42. The system of claim 41 wherein the driver controls a range of motion of the optical element, the range of motion being less than about twice a width of the beam as the beam intersects the element, and wherein the material ablated with the laser beam is a corneal material, and the pulsed laser is an excimer laser.
43. The system of claim 42 wherein the optical element having an imperfection has geometric uniformity relative to a plane, and wherein the optical element driver is configured to move the optical element along the plane to change a position of the imperfection in the path of the laser beam.
44. The system of claim 42 wherein the optical element having one or more imperfections has geometric uniformity along a line in a plane and is moved along the line of symmetry in the plane to change the position of the imperfection in the path of the laser beam.
45. The system of claim 42 wherein the optical element is axially symmetric with respect to an optical axis of the optical element, and wherein the optical element driver is configured to rotate the optical element around the optical axis to change the position of the imperfection in the path of the laser beam.
Description
CROSS-REFERENCES TO RELATED APPLICATIONS

This application claims benefit to provisional patent application No. 60/356,720, filed on Feb. 12, 2002, the disclosure of which is incorporated herein by reference.

BACKGROUND OF THE INVENTION

The present invention relates generally to systems and methods for modifying the intensity distribution of a light beam, and more particularly to a system and a method for reducing the time average variation in the beam intensity caused by imperfections of an optical element or optical components of the optical system through which the light beam is directed.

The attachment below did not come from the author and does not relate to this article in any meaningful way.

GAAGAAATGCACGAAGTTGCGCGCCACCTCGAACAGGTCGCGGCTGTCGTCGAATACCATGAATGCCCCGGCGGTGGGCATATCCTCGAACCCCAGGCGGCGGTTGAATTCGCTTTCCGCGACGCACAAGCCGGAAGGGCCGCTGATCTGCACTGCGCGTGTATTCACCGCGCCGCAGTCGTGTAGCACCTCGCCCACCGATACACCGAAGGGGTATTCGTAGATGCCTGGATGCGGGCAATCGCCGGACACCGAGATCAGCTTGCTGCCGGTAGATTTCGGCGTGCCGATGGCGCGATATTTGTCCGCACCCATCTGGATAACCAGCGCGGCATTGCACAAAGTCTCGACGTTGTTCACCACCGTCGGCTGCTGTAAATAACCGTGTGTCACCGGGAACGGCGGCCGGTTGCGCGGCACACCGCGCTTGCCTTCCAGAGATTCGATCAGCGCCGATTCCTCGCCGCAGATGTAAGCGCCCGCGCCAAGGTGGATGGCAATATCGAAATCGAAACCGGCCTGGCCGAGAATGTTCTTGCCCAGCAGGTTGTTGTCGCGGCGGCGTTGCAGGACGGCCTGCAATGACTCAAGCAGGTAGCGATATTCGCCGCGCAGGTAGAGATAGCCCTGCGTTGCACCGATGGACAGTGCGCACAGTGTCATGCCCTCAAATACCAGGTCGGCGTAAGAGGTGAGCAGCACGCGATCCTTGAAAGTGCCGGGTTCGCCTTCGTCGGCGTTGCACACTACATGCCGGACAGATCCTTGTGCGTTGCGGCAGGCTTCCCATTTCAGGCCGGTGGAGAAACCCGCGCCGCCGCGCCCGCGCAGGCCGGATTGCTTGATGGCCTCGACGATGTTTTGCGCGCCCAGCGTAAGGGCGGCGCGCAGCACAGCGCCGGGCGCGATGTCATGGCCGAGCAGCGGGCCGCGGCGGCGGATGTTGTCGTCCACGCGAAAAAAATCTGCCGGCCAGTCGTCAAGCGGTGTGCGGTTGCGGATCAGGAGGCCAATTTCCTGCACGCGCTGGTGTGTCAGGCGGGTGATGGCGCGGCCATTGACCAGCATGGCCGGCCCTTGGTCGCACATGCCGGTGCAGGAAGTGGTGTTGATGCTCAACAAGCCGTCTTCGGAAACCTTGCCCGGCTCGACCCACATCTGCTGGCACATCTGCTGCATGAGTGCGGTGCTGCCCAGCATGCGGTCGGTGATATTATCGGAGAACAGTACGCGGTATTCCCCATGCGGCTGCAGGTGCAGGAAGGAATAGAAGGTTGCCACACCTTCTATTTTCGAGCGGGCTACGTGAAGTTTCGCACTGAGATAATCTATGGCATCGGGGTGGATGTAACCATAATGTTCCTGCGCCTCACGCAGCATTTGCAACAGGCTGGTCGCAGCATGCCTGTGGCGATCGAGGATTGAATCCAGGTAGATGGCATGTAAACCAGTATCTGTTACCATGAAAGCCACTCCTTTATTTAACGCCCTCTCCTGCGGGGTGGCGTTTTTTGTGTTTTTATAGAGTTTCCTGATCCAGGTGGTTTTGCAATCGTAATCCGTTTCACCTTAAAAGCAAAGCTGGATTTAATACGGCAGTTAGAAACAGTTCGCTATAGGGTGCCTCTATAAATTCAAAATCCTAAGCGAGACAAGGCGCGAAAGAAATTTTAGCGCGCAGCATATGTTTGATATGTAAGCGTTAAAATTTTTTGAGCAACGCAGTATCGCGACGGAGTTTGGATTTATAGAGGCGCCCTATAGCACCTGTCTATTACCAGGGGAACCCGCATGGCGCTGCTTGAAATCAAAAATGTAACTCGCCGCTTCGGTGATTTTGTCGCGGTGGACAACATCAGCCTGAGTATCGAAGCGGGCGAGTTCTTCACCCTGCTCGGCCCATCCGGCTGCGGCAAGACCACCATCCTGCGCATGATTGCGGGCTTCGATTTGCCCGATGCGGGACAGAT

Excimer lasers have been used for various applications, including tissue ablation such as corneal ablation and other surgical procedures. The cross-section of the intensity profile of a typical excimer laser beam is typically not spatially uniform. In general, the beam has a generally rectangular cross-section. The intensity along the long axis of the rectangular beam is substantially constant over the central portion of the beam. The intensity along the short axis of the beam is substantially Gaussian. The divergence of the excimer laser beam is different along the two axes. As a result, the beam changes shape as it travels away from the excimer laser.

Producing a laser beam with a substantially uniform intensity is important in many surgical procedures such as tissue ablation, particularly in corneal ablation for refractive correction or therapeutic purposes. In addition, the laser beam should maintain the shape required by the ablation algorithm throughout the ablation procedure.

Various methods have been used to modify the spatial energy intensity distribution of laser beams to generate a beam with more uniform intensity over the beam cross-section at the plane in which the ablation takes place. These methods invariably employ optical elements or systems for focusing, profiling, reflecting, diffracting, imaging, or otherwise optically manipulating the beam. Optical elements are further used to direct the light beam to the desired location such as a surgical site or ablation plane. Examples of optical elements include lenses, mirrors, diffractive optical members, and the like.